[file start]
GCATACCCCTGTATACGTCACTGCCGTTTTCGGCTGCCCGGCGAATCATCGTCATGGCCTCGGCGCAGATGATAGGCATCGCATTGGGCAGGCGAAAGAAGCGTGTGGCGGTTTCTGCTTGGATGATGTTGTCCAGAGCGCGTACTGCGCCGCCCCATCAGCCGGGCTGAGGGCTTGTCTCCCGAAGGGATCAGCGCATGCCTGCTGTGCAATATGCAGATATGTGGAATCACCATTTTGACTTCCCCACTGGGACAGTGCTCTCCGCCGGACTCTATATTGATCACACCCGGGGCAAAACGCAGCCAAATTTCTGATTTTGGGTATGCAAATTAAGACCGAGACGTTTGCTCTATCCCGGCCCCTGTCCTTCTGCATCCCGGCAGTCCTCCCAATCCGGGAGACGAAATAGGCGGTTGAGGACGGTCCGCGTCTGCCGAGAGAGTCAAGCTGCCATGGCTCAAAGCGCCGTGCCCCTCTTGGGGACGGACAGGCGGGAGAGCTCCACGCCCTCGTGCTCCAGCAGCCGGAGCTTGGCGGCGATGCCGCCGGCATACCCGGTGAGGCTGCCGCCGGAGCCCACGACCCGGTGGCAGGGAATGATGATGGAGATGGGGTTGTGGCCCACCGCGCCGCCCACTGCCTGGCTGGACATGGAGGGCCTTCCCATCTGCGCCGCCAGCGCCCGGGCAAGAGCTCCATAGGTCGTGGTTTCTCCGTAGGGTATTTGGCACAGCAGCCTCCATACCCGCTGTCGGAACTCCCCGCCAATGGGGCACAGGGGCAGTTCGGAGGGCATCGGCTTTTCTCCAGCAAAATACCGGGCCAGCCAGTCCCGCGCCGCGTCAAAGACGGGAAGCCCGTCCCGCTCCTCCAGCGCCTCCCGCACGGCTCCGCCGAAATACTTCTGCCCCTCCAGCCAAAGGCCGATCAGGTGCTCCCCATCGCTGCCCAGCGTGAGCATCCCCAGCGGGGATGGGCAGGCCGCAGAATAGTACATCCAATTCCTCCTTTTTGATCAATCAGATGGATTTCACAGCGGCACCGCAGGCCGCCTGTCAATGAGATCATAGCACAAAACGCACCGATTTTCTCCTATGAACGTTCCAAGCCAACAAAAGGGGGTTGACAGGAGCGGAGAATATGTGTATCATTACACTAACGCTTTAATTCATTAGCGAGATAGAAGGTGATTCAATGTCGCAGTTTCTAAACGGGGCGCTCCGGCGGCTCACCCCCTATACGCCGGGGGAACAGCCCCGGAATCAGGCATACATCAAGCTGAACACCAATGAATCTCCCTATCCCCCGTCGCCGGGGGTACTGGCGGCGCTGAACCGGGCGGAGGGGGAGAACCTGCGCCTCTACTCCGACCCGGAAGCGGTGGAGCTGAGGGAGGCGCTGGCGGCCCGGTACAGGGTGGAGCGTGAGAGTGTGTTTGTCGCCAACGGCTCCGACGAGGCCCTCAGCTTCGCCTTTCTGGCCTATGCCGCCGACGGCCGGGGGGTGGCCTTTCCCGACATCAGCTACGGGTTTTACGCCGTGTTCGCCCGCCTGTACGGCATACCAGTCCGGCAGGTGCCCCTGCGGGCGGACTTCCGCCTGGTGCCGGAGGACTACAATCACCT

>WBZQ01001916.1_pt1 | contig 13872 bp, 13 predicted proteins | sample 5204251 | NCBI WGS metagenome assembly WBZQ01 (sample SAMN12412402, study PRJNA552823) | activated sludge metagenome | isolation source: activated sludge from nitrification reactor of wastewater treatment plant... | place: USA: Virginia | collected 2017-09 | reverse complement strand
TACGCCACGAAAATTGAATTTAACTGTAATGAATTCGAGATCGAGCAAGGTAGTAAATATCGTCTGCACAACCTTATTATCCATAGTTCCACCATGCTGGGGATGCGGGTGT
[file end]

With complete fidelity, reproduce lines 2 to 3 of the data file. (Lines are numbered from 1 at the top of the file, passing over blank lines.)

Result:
>WBZQ01001916.1_pt1 | contig 13872 bp, 13 predicted proteins | sample 5204251 | NCBI WGS metagenome assembly WBZQ01 (sample SAMN12412402, study PRJNA552823) | activated sludge metagenome | isolation source: activated sludge from nitrification reactor of wastewater treatment plant... | place: USA: Virginia | collected 2017-09 | reverse complement strand
TACGCCACGAAAATTGAATTTAACTGTAATGAATTCGAGATCGAGCAAGGTAGTAAATATCGTCTGCACAACCTTATTATCCATAGTTCCACCATGCTGGGGATGCGGGTGT